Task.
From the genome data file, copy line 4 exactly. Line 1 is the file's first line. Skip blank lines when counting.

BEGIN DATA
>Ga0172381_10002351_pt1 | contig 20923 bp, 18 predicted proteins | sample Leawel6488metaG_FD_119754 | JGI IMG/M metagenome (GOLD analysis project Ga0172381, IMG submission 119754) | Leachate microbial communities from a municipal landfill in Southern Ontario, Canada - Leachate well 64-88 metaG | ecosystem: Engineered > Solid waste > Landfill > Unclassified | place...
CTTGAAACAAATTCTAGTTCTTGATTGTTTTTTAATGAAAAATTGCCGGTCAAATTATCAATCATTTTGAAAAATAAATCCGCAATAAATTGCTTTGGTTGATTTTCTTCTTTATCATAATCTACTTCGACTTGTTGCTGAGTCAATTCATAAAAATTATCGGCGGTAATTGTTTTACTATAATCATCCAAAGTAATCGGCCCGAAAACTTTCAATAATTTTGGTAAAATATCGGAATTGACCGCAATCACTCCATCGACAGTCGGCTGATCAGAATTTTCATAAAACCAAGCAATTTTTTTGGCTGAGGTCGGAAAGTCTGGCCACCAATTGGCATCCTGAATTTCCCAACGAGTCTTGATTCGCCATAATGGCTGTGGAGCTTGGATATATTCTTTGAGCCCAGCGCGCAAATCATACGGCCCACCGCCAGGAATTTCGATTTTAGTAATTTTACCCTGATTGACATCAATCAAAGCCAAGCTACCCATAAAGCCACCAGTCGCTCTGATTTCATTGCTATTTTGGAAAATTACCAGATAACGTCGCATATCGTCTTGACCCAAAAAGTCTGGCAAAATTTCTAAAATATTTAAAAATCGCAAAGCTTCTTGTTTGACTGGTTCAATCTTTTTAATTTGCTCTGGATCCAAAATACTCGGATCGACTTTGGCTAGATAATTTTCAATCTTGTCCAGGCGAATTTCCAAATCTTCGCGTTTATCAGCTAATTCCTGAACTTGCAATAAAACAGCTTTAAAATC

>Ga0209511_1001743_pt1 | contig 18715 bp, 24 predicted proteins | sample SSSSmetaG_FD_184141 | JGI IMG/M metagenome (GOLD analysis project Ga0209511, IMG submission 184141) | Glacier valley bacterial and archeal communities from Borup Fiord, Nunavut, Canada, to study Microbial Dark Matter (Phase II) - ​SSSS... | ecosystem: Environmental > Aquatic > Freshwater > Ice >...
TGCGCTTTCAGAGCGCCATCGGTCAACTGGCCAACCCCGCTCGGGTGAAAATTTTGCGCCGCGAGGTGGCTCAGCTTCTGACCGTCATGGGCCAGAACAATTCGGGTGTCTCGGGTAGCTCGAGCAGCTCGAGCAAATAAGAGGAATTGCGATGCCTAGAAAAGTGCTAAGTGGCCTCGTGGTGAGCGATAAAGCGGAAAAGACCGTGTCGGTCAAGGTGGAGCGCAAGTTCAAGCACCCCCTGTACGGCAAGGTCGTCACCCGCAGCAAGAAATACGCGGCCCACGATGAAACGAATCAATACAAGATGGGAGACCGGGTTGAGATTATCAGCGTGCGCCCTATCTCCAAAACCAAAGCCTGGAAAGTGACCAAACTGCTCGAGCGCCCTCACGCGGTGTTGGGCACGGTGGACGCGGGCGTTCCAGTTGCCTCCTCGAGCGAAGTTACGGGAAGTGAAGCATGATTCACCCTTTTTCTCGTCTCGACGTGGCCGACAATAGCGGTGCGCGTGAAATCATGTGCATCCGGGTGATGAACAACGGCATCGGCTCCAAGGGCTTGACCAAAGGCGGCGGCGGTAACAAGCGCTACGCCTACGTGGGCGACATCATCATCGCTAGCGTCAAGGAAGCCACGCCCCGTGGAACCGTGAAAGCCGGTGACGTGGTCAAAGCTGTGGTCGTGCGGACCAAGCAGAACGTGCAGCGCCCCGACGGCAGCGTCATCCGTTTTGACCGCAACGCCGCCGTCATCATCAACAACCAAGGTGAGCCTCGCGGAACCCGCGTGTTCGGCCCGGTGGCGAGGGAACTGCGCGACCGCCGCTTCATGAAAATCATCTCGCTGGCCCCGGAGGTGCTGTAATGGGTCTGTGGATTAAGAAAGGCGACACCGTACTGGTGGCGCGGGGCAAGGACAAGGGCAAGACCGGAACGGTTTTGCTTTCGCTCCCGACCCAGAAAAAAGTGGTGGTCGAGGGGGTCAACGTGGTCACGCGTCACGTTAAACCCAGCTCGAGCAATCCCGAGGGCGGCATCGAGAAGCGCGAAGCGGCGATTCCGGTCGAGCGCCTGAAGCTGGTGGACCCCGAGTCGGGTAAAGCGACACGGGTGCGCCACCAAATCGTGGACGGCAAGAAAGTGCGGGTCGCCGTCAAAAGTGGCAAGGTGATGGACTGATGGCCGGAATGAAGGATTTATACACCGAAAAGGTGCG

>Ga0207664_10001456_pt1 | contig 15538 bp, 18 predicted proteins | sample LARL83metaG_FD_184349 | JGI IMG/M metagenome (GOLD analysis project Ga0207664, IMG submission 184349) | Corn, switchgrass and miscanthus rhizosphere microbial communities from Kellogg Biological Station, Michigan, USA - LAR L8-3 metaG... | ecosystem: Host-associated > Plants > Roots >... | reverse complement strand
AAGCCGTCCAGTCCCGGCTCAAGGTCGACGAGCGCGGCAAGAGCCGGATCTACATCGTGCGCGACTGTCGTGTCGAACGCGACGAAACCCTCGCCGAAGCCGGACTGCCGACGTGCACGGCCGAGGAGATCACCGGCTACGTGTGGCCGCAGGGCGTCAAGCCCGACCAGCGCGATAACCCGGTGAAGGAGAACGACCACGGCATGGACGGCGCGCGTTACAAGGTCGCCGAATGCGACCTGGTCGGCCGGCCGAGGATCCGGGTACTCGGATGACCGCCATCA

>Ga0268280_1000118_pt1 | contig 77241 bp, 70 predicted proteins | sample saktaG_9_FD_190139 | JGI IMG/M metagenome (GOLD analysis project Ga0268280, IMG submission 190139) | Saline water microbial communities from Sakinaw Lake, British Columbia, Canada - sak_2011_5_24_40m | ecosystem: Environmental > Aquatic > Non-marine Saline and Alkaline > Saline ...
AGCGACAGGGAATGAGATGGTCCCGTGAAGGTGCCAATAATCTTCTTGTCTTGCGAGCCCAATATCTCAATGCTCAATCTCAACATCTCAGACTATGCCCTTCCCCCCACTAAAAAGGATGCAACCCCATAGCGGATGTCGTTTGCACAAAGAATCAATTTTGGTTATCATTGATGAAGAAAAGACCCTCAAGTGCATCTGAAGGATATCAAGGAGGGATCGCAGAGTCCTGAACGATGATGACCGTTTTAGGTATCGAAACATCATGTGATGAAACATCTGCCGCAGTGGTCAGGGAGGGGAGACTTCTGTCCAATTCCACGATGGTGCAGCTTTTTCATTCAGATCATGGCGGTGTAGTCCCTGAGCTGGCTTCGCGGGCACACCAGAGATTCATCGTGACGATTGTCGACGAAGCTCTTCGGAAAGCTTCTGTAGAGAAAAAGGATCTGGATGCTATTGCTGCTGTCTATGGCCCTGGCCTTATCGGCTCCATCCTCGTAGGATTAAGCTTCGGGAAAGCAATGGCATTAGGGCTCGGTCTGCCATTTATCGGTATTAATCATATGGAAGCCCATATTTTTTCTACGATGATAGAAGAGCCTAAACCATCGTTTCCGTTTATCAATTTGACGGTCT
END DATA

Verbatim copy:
TGCGCTTTCAGAGCGCCATCGGTCAACTGGCCAACCCCGCTCGGGTGAAAATTTTGCGCCGCGAGGTGGCTCAGCTTCTGACCGTCATGGGCCAGAACAATTCGGGTGTCTCGGGTAGCTCGAGCAGCTCGAGCAAATAAGAGGAATTGCGATGCCTAGAAAAGTGCTAAGTGGCCTCGTGGTGAGCGATAAAGCGGAAAAGACCGTGTCGGTCAAGGTGGAGCGCAAGTTCAAGCACCCCCTGTACGGCAAGGTCGTCACCCGCAGCAAGAAATACGCGGCCCACGATGAAACGAATCAATACAAGATGGGAGACCGGGTTGAGATTATCAGCGTGCGCCCTATCTCCAAAACCAAAGCCTGGAAAGTGACCAAACTGCTCGAGCGCCCTCACGCGGTGTTGGGCACGGTGGACGCGGGCGTTCCAGTTGCCTCCTCGAGCGAAGTTACGGGAAGTGAAGCATGATTCACCCTTTTTCTCGTCTCGACGTGGCCGACAATAGCGGTGCGCGTGAAATCATGTGCATCCGGGTGATGAACAACGGCATCGGCTCCAAGGGCTTGACCAAAGGCGGCGGCGGTAACAAGCGCTACGCCTACGTGGGCGACATCATCATCGCTAGCGTCAAGGAAGCCACGCCCCGTGGAACCGTGAAAGCCGGTGACGTGGTCAAAGCTGTGGTCGTGCGGACCAAGCAGAACGTGCAGCGCCCCGACGGCAGCGTCATCCGTTTTGACCGCAACGCCGCCGTCATCATCAACAACCAAGGTGAGCCTCGCGGAACCCGCGTGTTCGGCCCGGTGGCGAGGGAACTGCGCGACCGCCGCTTCATGAAAATCATCTCGCTGGCCCCGGAGGTGCTGTAATGGGTCTGTGGATTAAGAAAGGCGACACCGTACTGGTGGCGCGGGGCAAGGACAAGGGCAAGACCGGAACGGTTTTGCTTTCGCTCCCGACCCAGAAAAAAGTGGTGGTCGAGGGGGTCAACGTGGTCACGCGTCACGTTAAACCCAGCTCGAGCAATCCCGAGGGCGGCATCGAGAAGCGCGAAGCGGCGATTCCGGTCGAGCGCCTGAAGCTGGTGGACCCCGAGTCGGGTAAAGCGACACGGGTGCGCCACCAAATCGTGGACGGCAAGAAAGTGCGGGTCGCCGTCAAAAGTGGCAAGGTGATGGACTGATGGCCGGAATGAAGGATTTATACACCGAAAAGGTGCG